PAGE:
John Rosenthal writes: There has recently been a small stir in the American media, as media organizations from the New York Times to the Wall Street Journal to the Associated Press have finally gotten around to acknowledging a “presence” of al-Qaeda and like-minded jihadist groups among the Syrian rebel forces seeking to topple the regime of Bashar al-Assad.
It is difficult to see what the cause of the excitement is. After all, such a presence has been blindingly obvious for many months: whether as a result of the dozens of suicide attacks that have plagued Syria or the numerous videos that have emerged showing rebel forces or supporters proudly displaying the distinctive black flag of al-Qaeda.
Dozens of suicide attacks? Is that an overstatement? The Long War Journal has compiled the statistics and the total currently stands at 25 such attacks. Two dozen is technically dozens because it’s more than one dozen but I think for most people the phrase “dozens” connotes a lot more.
For years, Bashar al Assad’s regime sponsored the flow of suicide bombers and foreign fighters into Iraq to fight Coalition forces. But suddenly, on Dec. 23, 2011, the regime’s own intelligence apparatus was struck by two suicide bombers in Damascus, leaving 44 dead and more than 160 wounded. The rebellion against Assad had begun nine months earlier, but no major suicide attacks, if any at all, were reported until that day in December.
The Syrian government blamed “terrorists.” The Syrian opposition blamed Assad, saying that the attacks were a false flag operation intended to undermine support for the rebels. But the opposition has clear incentives to write off the December 2011 suicide attacks as the work of the Assad regime. The rebellion had not been started by al Qaeda, and the group’s entry into the fight would only complicate international support for overthrowing the Syrian dictator.
There is a simple explanation for the suicide attacks in December and the others that would follow: blowback. Al Qaeda is staging a remarkable surge of its own in Syria.
Top US officials worried about just such a possibility well before the rebellion began. For example, a leaked State Department cable from July 2009 summarizes General David Petraeus’s view of the relationship between AQI and the Syrian regime. “In time,” the cable reads, “these fighters will turn on their Syrian hosts and begin conducting attacks against Bashar al Assad’s regime itself, Petraeus predicted.”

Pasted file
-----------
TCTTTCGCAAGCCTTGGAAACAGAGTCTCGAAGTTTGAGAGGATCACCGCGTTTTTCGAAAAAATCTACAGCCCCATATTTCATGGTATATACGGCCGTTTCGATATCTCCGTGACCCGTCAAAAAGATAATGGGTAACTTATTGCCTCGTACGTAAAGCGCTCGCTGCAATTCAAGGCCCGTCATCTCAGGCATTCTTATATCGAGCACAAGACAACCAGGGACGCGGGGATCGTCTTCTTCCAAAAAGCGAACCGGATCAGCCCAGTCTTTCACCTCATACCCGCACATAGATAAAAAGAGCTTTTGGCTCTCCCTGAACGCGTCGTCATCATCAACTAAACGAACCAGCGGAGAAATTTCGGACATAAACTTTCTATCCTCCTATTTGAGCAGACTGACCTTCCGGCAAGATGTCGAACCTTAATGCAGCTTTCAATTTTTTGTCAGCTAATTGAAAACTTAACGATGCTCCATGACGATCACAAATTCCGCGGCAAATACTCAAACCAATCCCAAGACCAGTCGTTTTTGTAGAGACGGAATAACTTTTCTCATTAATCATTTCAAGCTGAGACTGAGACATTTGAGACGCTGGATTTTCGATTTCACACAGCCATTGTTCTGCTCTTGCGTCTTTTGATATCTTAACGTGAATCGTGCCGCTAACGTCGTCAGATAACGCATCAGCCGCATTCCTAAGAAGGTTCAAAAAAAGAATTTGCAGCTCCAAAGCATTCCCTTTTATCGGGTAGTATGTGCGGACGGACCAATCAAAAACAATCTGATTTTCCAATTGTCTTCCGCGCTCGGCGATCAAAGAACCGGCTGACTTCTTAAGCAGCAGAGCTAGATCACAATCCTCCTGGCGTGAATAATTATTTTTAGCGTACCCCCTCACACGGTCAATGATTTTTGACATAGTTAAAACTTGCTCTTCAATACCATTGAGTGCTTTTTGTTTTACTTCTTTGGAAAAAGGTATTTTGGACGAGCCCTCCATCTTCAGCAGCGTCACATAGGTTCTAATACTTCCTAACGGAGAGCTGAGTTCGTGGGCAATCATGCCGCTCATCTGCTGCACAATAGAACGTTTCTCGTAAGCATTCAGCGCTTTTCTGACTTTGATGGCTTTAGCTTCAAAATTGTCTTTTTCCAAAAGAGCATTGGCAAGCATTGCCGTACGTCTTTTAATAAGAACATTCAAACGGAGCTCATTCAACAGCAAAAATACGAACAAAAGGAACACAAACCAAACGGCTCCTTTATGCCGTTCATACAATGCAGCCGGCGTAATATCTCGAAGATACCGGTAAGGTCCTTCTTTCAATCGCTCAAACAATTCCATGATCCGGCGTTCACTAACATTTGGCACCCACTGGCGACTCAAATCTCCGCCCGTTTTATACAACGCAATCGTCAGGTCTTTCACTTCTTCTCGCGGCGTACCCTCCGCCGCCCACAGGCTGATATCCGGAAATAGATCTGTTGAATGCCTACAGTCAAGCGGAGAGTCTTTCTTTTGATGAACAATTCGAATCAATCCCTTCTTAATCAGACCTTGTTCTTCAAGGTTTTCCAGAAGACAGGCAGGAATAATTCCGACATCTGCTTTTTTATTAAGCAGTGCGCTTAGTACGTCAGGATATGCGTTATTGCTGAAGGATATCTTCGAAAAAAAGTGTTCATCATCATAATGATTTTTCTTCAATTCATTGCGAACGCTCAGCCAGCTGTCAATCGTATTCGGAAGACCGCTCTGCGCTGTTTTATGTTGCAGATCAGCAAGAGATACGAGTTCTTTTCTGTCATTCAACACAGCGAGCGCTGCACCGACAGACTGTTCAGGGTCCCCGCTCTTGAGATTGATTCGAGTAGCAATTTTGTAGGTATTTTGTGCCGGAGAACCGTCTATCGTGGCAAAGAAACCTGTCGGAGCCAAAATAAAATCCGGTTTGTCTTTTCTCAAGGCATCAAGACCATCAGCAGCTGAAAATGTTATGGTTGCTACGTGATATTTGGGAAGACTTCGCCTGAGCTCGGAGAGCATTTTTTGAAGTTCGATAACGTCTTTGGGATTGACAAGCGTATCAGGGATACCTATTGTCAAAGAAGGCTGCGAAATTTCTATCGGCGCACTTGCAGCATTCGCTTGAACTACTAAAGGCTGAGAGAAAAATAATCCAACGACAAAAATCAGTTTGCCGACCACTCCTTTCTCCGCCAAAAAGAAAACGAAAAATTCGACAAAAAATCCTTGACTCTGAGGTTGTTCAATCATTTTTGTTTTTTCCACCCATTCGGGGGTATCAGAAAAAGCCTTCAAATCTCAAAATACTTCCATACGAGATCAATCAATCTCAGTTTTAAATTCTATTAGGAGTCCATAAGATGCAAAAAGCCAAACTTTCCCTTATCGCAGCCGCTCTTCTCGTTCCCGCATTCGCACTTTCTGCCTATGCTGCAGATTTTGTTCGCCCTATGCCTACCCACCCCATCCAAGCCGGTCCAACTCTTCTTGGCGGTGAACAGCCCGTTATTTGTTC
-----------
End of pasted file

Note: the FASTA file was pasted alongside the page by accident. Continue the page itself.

Relying on translations prepared by the SITE Intelligence Group and other publicly-available reports, The Long War Journal has found that approximately 25 suicide bombings have been executed in Syria since the end of last year. This includes the Dec. 23, 2011 attacks and 24 suicide bombings since the first of this year. That is, there have been about 25 suicide bombings in Syria in less than eight months.
A listing of these attacks, including links to sources when appropriate, is included below.
While this may not seem like an especially high number, it is a striking figure when compared to the global martyrdom campaign. For instance, according to the National Counterterrorism Center (NCTC), there were 279 suicide attacks in the world in 2011. 259 of these attacks were carried out by “Sunni extremists,” or jihadists. Only one of the 259 occurred in Syria. This suggests that the prolific use of suicide bombers in Syria that began late last year now represents a significant percentage of all such attacks carried out around the globe.
Based on the available information about the number of casualties from suicide attacks in Syria, the average number of deaths per day may be as few as one and perhaps as high as two. Given that the average number of deaths overall is now well over 100 per day, deaths from suicide attacks make up a tiny fraction.
Meanwhile in neighboring Iraq during 2012, deaths from suicide attacks have averaged seven per day. In other words, the risk of being killed by a suicide bomber is far greater in Iraq than it is in Syria even though the overall level of violence in Syria is vastly more than in Iraq.
In the Western media suicide attacks often seem to be portrayed as random acts of violence by Jihadist extremists who have a hunger for martyrdom, but in reality they are simply one of many gruesome forms of violence employed in a variety of situations for a variety of purposes.
Contrary to the state-driven propaganda which portrays Assad’s forces arraigned against hordes of foreign terrorists, there is currently no reason to suppose that such attacks are likely to become much more prevalent in Syria than they already are — which is to say, they are likely to remain a peripheral feature of the conflict.